Understanding of offensive role

Even though Vanderbilt has the ability to play with the ball in his hands, that was never going to be the role that he played when he arrived in Kentucky to play for the Wildcats. While playing for Kentucky took Vanderbilt out of his comfort zone, he also found new ways to contribute to winning basketball.

While learning to play as a more traditional big man, Vanderbilt discovered the ability to create looks for himself by cutting back door and getting off-ball buckets — something that should shine brightly with the Nuggets.

 

The play above is used by the Nuggets frequently. Imagine the play if it was instead ran with the Nuggets personnel: Jamal Murray gets a pick from Nikola Jokic at the top of the key. Murray gets the ball to Jokic on the short roll, he forces the help defense to step up, and Vanderbilt does what Kenneth Faried used to do by just following his defender as he gets sucked into providing help defense and gets an easy and wide open dunk because of it. Being able to see the soft spots on the floor will allow for lots of easy buckets for Vanderbilt.

That isn’t to say that Vanderbilt can’t operate in other sets. Look below as he occupies two defenders after the dribble handoff to create space for his point guard before eventually getting the alley-oop slam.

 

The ability that Vanderbilt shows above is great. Being able to get a body on the guard when rolling out of the dribble handoff creates tons of room for Shai-Gilgeous Alexander, his point guard. Once Missouri realizes that Gilgeous-Alexander is suddenly open after the screen, they panic and both leave Vanderbilt, who gets the easy dunk after being left wide open.

Being that the dribble handoff is such an important staple of the Nuggets offense, it is great to see that Vanderbilt is able to produce in that setting, as he does once again below.

 

Vanderbilt can produce in the dribble handoff, as an off-ball cutter, or as a simple rim roller when he isn’t handling the ball like a point guard. His offensive skill set is diverse, but it is lacking one big piece — shooting.

Weaknesses

Offensive touch

Vanderbilt’s offensive ceiling would be astronomically higher if he just was able to add any kind of shot outside of dunking or laying it up. Unfortunately, Vanderbilt has not shot well at all over his basketball career.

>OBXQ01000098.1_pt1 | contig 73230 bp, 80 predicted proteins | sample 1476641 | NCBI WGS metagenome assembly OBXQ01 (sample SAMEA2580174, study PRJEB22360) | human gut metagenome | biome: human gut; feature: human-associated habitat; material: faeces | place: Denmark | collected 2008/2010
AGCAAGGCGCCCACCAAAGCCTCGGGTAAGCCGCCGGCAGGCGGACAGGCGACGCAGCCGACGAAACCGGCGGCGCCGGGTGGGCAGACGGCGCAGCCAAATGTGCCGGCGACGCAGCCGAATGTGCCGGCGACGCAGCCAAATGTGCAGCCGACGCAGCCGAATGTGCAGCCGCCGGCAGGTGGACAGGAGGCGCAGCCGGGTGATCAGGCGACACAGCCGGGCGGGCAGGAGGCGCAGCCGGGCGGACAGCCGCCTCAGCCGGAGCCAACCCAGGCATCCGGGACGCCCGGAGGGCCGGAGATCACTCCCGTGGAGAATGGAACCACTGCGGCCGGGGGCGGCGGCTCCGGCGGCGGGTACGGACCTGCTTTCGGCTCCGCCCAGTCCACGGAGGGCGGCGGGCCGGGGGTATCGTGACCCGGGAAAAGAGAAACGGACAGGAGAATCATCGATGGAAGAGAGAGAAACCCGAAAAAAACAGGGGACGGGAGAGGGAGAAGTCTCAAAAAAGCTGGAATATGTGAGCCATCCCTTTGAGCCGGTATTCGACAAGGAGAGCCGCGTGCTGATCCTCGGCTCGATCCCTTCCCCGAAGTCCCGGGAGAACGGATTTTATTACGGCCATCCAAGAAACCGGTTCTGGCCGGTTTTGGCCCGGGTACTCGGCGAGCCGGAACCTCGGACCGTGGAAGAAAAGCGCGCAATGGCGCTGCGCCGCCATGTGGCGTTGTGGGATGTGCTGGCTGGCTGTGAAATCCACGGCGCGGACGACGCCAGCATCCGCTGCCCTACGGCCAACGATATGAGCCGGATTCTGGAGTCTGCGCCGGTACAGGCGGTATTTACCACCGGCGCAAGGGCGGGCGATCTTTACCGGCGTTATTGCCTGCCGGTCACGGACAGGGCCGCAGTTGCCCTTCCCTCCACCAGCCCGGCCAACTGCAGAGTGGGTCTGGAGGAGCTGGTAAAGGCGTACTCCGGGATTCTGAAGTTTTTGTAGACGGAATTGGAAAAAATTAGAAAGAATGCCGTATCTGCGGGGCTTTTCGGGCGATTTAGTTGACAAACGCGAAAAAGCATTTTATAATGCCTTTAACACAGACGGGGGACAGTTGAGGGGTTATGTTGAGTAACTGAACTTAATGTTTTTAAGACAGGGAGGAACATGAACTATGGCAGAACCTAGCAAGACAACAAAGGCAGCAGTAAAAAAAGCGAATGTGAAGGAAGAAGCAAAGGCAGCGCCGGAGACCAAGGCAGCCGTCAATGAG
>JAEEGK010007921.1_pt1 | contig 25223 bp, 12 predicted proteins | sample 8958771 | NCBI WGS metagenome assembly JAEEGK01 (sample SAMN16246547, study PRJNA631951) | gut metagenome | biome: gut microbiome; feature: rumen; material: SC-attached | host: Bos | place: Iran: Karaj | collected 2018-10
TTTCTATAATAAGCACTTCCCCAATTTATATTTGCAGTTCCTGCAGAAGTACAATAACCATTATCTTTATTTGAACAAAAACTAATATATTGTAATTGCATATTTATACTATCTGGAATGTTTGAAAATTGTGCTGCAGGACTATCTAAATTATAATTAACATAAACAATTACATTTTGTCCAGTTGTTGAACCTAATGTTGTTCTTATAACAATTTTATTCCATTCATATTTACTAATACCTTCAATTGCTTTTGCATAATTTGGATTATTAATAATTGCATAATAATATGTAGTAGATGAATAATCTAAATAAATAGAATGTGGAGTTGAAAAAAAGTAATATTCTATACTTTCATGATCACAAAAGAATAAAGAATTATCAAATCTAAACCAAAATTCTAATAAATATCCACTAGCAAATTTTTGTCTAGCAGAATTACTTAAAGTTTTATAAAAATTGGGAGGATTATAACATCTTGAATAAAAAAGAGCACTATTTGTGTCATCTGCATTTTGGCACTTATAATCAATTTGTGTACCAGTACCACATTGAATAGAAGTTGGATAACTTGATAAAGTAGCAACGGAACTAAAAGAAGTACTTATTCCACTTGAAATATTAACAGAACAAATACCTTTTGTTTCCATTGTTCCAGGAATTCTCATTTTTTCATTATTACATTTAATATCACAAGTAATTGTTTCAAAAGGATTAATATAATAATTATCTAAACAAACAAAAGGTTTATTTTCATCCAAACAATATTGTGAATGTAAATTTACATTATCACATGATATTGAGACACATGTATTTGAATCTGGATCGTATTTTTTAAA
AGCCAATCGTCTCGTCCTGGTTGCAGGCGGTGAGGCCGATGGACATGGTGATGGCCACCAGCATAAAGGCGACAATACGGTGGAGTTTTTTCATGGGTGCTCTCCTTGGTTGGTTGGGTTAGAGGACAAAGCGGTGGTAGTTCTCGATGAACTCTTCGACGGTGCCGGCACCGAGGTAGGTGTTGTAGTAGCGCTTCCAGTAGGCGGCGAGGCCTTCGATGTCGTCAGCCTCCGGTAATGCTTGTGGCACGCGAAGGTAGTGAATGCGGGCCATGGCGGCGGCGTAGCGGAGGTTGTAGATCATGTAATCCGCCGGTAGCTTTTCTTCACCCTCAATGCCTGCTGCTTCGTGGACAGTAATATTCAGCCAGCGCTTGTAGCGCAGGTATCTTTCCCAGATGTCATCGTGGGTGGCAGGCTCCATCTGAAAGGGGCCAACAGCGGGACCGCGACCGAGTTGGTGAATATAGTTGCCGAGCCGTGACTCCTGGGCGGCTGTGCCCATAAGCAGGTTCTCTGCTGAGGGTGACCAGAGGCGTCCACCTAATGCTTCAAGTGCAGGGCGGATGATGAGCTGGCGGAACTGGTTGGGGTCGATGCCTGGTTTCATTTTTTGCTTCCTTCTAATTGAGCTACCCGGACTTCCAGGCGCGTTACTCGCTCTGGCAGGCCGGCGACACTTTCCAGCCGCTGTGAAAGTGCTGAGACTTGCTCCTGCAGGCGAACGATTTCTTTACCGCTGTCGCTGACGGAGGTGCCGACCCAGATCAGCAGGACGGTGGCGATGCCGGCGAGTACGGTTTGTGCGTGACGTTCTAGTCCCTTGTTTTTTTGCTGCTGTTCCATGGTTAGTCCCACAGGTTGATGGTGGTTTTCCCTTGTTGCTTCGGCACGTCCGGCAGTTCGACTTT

Between the FIBA U-16, Adidas Nations, Nike Global Challenge, Nike Hoop Summit, McDonalds All-American game, Jordan Classic, and Nike THE TRIP, Vanderbilt shot just 47 percent from the field (114-243) and just 18.7 percent from three-point distance (3-16). He really has no shot creation outside of getting to the rim or having a teammate set him up with a dunk or an easy layup.

To make things worse, Vanderbilt has not shown any aptitude with a mid-range game either. He lacks a consistent floater, push shot, or a pull-up jumper. To get the most out of his playmaking ability, Vanderbilt has to find a way to get some jump shots to fall, but that seems to be a long ways off still.

But, if Vanderbilt can add a jumper, he has the rest of the offensive and defensive skills necessary to be a two-way terror in the NBA for years to come. The development of his shot will be the precursor to his ascension in the NBA.

Injuries

The other ‘what-if’ that pertains to Vanderbilt pops up when discussing his injury history. After three left foot surgeries between high school and college, Vanderbilt looked like a less explosive athlete in his 14 games with Kentucky last season which hurts his long-term projection.

Look at the kind of explosion Vanderbilt was getting back during high school before three foot injuries sapped some of his athletic talents.

 

Now, look at the lack of explosion from his return to Kentucky. In the clip below, Vanderbilt is able to coil and load up before jumping, and still wasn’t able to pop off of the court like he once could.

 

Sure, the explosion could return as he continues to improve his body and gets healthier, but the difference at least needs to be noted. Vanderbilt was always a fluid, but not elite athlete. If the foot injuries he has sustained have depleted some of his athletic gifts, that would limit his potential ceiling.

Still, that is not to say that he can’t get up when he needs to.

Long-term potential

Vanderbilt’s spectrum of outcomes is as wide and volatile as any player drafted in 2018. On one hand, he could never fully recover from the three left foot surgeries that he had to have and his athletic gifts could suddenly dissipate. If that happens, and he never develops a jump shot, he will be a helpful defender and tertiary playmaker at best.

If his foot injuries are a thing of the past and he is able to become even a passable jump shooter, suddenly Vanderbilt would look like a potential All-Star and one of the better role players in the entire NBA with his offensive playmaking skills paired with his above average defense and tenacious style of play.

Vanderbilt has the potential to be the long-term starting power forward of the Nuggets if things break right for him. Time will tell how good Vanderbilt can be, but the level of excitement surrounding him from the Nuggets coaching staff and front office should speak volumes.